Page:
by / December 8th, 2009 /

Sonic Youth – Vicar Street, Dublin

Sonic Youth. These days the name holds an awkward sense of irony when you consider that the band’s members are now in their 50s. But thankfully this milestone hasn’t affected the quality of their end product; think of their output over the past decade (Murray Street, Sonic Nurse, Rather Ripped and this year’s excellent The Eternal) and you realise this is a group who still bubble with creativity. Then couple this effervescent inventiveness with an unyielding zeal to explore uncharted territories and it’s immediately obvious why Sonic Youth have remained at the forefront of alternative music since their inception in 1981. And while many of their contemporaries – and more than a few of their protégés – have crashed and burned or simply faded into obscurity down through the years, the New York quintet have remained on an even keel to produce an impressive 16 albums to date.

Amazingly, tonight is the group’s first headline appearance in Dublin for 11 long years. It’s also their last live date of 2009, so State is hoping they kick out the jams and whip out a few surprises. The five figures looking out over the audience may look visibly older than they did on their last visit to the nation’s capital but it’s definitely Sonic Youth playing before our eyes; Thurston Moore lurching languidly around the stage and Steve Shelley keeping time behind his drum-kit while Kim Gordon, Lee Ranaldo and Mark Ibold look visibly lost in the music as they open their set with ‘No Way’.

As they work their way through the likes of ‘Sacred Trickster’, ‘Antenna’, ‘Calming the Snake’ and ‘Walkin’ Blue’ it’s apparent that new material will make up the bulk of tonight’s set. But that’s not to say the event is completely devoid of classics. ‘Stereo Sanctity’ is thrashed out early on and ‘Tom Violence’ creeps in between ‘Anti-Orgasm’ and ‘Malibu Gas Station’ but there’s no room for old favourites like ‘Kool Thing’, ‘Sugar Kane’ or ‘Teen Age Riot’. In short, the much hoped for surprises don’t arrive. However, as they return to the stage for their encore, Sonic Youth do finally crack open some vintage numbers in the form of ‘The Sprawl’ and ‘Shadow of A Doubt’ before bringing the evening to an end with a scintillating version of ‘Death Valley 69’.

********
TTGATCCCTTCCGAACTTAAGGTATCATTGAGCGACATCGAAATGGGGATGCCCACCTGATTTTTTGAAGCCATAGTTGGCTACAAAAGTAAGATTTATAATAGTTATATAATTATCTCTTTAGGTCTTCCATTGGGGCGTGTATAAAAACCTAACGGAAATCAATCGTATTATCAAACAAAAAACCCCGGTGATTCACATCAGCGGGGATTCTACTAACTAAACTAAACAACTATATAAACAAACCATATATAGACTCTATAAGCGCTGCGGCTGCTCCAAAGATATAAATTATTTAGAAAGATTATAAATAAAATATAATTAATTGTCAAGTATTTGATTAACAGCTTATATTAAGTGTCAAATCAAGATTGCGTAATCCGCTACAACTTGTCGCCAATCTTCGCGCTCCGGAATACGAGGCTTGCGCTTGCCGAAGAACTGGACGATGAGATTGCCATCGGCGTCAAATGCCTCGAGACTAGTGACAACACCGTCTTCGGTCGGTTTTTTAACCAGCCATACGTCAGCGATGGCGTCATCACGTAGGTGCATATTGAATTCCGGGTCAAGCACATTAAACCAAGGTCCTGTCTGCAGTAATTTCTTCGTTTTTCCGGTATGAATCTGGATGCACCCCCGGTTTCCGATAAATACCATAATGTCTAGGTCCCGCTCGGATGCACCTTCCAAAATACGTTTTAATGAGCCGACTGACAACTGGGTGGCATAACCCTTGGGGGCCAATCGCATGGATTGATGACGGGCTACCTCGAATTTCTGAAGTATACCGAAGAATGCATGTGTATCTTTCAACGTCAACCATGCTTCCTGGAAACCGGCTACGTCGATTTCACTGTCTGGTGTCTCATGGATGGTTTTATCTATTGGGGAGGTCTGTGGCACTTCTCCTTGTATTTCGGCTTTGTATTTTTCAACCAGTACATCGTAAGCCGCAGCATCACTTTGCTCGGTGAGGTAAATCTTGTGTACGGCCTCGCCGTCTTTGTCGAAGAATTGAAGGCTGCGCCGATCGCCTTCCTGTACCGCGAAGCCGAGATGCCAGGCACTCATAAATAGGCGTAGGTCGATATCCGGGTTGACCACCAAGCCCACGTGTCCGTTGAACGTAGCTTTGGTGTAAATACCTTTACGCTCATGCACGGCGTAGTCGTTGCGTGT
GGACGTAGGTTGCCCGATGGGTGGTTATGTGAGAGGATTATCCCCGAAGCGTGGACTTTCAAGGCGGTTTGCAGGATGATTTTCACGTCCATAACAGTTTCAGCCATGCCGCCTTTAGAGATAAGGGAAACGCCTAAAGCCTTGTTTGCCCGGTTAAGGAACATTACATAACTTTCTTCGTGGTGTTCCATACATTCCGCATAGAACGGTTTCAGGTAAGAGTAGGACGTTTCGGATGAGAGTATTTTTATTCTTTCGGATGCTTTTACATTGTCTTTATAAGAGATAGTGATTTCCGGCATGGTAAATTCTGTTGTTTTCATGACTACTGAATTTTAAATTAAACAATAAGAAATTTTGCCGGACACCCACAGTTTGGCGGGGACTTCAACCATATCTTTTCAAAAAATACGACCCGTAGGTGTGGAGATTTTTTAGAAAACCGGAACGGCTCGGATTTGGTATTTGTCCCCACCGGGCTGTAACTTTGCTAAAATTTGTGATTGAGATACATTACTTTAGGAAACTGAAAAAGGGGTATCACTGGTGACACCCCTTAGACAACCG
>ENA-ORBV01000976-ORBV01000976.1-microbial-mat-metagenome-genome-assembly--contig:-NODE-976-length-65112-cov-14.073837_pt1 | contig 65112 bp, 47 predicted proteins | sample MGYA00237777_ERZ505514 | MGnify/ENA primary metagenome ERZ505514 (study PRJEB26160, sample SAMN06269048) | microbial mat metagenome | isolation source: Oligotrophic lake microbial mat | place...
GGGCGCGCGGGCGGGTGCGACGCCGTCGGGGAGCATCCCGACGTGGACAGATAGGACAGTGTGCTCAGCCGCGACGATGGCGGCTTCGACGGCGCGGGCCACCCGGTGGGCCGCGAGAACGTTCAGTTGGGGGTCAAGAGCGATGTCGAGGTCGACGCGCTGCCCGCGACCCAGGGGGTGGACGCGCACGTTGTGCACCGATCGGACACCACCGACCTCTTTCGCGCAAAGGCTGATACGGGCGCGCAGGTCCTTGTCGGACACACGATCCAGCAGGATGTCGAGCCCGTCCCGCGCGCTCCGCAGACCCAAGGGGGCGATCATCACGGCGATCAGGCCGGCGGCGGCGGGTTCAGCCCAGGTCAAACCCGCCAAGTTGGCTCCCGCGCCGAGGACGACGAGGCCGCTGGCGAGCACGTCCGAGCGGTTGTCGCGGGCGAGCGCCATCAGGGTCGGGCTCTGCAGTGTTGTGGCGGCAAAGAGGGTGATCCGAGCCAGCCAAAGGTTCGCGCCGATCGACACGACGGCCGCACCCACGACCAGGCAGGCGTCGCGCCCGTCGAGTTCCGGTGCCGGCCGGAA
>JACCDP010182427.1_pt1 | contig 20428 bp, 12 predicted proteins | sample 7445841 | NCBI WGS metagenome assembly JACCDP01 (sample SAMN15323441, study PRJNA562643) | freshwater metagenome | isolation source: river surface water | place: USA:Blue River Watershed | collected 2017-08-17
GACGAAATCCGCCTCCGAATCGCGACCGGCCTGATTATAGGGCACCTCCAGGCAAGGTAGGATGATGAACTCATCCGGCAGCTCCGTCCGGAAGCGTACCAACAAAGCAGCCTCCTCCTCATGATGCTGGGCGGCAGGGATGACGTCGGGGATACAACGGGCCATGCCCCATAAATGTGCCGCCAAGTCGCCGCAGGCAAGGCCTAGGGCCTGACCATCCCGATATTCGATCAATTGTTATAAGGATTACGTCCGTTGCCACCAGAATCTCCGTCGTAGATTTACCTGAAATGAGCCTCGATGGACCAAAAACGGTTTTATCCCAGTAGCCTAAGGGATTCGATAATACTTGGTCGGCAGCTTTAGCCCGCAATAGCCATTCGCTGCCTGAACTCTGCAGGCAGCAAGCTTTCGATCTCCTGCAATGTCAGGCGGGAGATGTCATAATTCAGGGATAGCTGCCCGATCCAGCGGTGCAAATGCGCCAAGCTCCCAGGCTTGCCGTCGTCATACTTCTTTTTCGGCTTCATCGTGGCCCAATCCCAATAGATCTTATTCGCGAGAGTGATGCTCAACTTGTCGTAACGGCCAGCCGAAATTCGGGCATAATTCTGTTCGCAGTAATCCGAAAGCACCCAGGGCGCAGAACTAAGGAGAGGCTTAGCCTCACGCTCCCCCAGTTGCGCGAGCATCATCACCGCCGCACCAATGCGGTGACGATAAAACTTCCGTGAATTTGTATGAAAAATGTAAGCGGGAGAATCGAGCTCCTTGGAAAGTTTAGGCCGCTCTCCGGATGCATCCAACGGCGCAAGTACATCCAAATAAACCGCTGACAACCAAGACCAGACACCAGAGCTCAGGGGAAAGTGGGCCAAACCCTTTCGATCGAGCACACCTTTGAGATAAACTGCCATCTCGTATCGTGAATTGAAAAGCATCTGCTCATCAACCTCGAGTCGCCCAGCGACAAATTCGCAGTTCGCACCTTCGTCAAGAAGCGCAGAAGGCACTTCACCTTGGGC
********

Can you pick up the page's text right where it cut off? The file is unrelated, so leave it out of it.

To be completely honest, tonight’s performance is a somewhat challenging experience that will result in split opinions. On the one hand, there’s no denying that Sonic Youth have delivered a stunning live show, built on nothing but their own raw, uncompromising sense of endeavour. But on the other hand some will feel aggrieved by the fact that the band have jettisoned the majority, and more recognisable, of tunes from their back catalogue in favour of more recent works. However, take into consideration the group’s penchant for nonconformity and disjointedness and you begin to get the feeling that perhaps this is exactly what they had in mind.

Photos by Loreana Rushe.
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  • Gav

    I don’t really think that the crowd were split, everyone i talked to really enjoyed it, and everyone i went with didn’t know the new record at all, and thought it was amazing, which is very hard for a band to do. Plus the sprawl really was bloody life affirming. great show.

  • JohnnyV

    Solid gig but things only really took off at the encore, when they played The Sprawl, Cross The Breeze and Death Valley 69. Their recent albums have been decent enough but it’s there 80’s catalogue that most people really wanted to hear.

  • Patrick Conboy

    A ha, there’s those split opinions I was talking about… 😉

  • Dominic

    Love The Eternal. And if you know Sonic Youth, you know they’ll play mostly recent stuff. Thought it was a brilliant gig with a very poor crowd reaction.